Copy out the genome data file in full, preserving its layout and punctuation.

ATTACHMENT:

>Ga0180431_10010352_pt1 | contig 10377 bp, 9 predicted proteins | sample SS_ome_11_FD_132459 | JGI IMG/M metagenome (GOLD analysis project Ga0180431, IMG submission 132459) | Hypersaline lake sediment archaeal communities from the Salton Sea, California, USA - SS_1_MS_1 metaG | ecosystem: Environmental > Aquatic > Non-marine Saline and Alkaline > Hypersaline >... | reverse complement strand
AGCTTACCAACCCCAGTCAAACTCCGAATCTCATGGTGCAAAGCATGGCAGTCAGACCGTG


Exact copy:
>Ga0180431_10010352_pt1 | contig 10377 bp, 9 predicted proteins | sample SS_ome_11_FD_132459 | JGI IMG/M metagenome (GOLD analysis project Ga0180431, IMG submission 132459) | Hypersaline lake sediment archaeal communities from the Salton Sea, California, USA - SS_1_MS_1 metaG | ecosystem: Environmental > Aquatic > Non-marine Saline and Alkaline > Hypersaline >... | reverse complement strand
AGCTTACCAACCCCAGTCAAACTCCGAATCTCATGGTGCAAAGCATGGCAGTCAGACCGTG